4 Tips to Protect Composite Decking from Winter Damage

Composite decking is low-maintenance, but that doesn’t mean no-maintenance. However, taking just a few simple steps can ensure your decking looks good for many years to come.

Homeowners often choose composite decking for its proven durability. They trust the material will retain its quality through warm and cold weather, holding up against rain, snow, ice and hail.

While this confidence is well-founded, a harsh winter can still cause visible damage without proper preparation.

In this article, we’ll cover some DIY tips to help you protect your composite decking against severe weather, showing you simple ways to preserve your property.

A proactive approach is best, and we’ll detail everything you need to know.

When it comes to protecting your composite decking, planning ahead is crucial. Don’t wait for the snowstorm to come — then it’s too late.

1. Prepare Before a Storm Hits

You should make preparations far in advance of a frosty forecast. Attend to any visible dirt or mildew on your composite deck, clearing away buildup that might otherwise result in mold or stains.

Sweep away leaves and debris, scrub at grime, and scrape rust with a household toilet brush until it’s gone.

Once you’ve cleaned the surface of your composite deck, survey the area for any overhanging branches. They might seem harmless in the warmer months, but come wintertime, fluctuating temperatures can create long icicles that can damage your property if they crack and fall. Trim your trees and this won’t be a problem.

After you’ve scoured your deck and accounted for icicles, collect your furniture and move it to storage. This will protect the material from deteriorating in inclement weather, preserving the condition of your tables and chairs. If there’s no room in your garage or shed, you can always cover your furniture and place it on blocks.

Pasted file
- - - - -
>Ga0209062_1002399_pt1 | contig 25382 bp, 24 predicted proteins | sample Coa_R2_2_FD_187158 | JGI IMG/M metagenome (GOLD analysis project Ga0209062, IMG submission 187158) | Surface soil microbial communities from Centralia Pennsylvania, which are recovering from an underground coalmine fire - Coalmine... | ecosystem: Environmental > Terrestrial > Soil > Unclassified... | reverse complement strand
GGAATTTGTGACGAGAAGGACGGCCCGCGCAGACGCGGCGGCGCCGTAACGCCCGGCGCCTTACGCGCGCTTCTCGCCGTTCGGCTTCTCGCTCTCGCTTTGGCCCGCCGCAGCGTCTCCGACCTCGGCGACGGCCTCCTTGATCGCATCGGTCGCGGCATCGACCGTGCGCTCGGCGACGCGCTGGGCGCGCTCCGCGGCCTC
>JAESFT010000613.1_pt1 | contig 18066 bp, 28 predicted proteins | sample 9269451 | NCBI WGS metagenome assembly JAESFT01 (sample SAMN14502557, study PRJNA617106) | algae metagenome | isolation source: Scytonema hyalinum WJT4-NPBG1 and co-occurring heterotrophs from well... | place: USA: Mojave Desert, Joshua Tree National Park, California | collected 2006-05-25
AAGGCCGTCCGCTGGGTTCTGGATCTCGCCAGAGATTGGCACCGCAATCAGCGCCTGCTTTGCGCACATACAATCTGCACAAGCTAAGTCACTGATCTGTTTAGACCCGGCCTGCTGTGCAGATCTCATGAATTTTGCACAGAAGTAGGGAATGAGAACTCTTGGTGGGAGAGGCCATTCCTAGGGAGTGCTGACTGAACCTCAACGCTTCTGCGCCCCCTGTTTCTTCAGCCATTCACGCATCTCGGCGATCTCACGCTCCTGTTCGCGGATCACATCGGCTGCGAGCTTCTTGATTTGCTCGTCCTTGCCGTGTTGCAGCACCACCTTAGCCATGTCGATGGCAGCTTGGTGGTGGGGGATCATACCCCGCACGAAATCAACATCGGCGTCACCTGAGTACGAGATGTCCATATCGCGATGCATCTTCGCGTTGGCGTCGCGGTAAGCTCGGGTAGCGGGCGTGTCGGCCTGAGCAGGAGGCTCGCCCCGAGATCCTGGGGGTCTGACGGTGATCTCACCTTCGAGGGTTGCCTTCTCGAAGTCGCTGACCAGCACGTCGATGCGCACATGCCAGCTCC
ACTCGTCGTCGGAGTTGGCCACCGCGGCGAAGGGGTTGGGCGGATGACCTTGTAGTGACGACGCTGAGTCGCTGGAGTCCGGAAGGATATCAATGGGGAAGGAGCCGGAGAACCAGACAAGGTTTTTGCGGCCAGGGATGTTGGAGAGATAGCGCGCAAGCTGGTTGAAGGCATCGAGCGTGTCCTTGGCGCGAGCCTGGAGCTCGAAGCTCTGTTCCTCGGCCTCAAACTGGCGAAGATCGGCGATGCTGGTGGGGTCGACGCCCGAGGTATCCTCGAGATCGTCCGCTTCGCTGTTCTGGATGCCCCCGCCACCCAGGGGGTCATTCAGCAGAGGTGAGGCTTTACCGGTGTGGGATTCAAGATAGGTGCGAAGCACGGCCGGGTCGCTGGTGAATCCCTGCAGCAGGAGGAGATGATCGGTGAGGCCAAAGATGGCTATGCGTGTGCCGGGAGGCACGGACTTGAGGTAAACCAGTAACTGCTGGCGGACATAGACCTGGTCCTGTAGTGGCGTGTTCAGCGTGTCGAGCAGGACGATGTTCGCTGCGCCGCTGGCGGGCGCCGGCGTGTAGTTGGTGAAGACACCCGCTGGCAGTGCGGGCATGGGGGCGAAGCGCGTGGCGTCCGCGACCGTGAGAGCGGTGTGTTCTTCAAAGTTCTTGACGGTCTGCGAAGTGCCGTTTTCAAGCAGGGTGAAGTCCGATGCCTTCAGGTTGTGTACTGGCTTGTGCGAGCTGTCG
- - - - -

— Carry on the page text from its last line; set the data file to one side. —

There is such a thing as being too enthusiastic when shoveling away snow. Gouges can permanently ruin your composite decking.

2. Remove Snow with Caution

The morning after a snowstorm, you might look out your window and feel overwhelmed with the job ahead of you. To ensure you have the least amount of work possible, preserving both your composite deck and your patience, practice caution moving forward.

Show some sensitivity as you shovel. Moisture isn’t a risk to your boards, but gouges are. If you take to your task with too much enthusiasm, you could accidentally scrape the surface of your deck and leave unsightly marks in the material. Use a broom to brush away the snow if it’s light enough. Avoid heavy shovels with metal blades.

Remember to use pet-safe chemicals to melt any accumulated ice. Though many homeowners depend on their ice chippers to manually remove buildup, sharp edges are a threat to the composite material. Again, practice caution, choosing a de-icer with minimal impact on your deck and garden.

To select the right product, consider a solution containing calcium chloride. It’ll dissolve the ice and leave little more than a white residue behind. No need to worry, however, because the stains are easy enough to manage with water and mild soap, allowing you to assess damage without obstructions.

3. Assess Any Visible Damage

Take time to inspect your boards for damage. You’ll want to make a note of any areas where you find cracks or peeling, places you can return to later with the proper supplies.

Check the screws, joists and other hardware that maintain the structural integrity of your deck, performing a thorough evaluation.

If you notice a flaw, don’t delay the repair work. Address the damage immediately if you can.
A small, seemingly inconsequential fissure in the material will gradually worsen over time, expanding with every freeze, until it becomes impossible to ignore and expensive to fix.

Sweep and clean your deck, and clear patio furniture before a snowstorm arrives.

4. Take a Proactive Approach

Planning ahead is far better than performing damage control. Before the weather forecast calls for a foot of snow, clean and sweep your composite deck, clear the area of branches and store your furniture.

After the storm, exercise restraint as you clear the snow, and once you’ve finished, look for flaws in the material.

Protecting your composite deck is simple with planning and foresight, so don’t wait. Start preparing today.

Holly Welles is a native Upstate New Yorker (and snow expert) with her own home improvement blog, The Estate Update.


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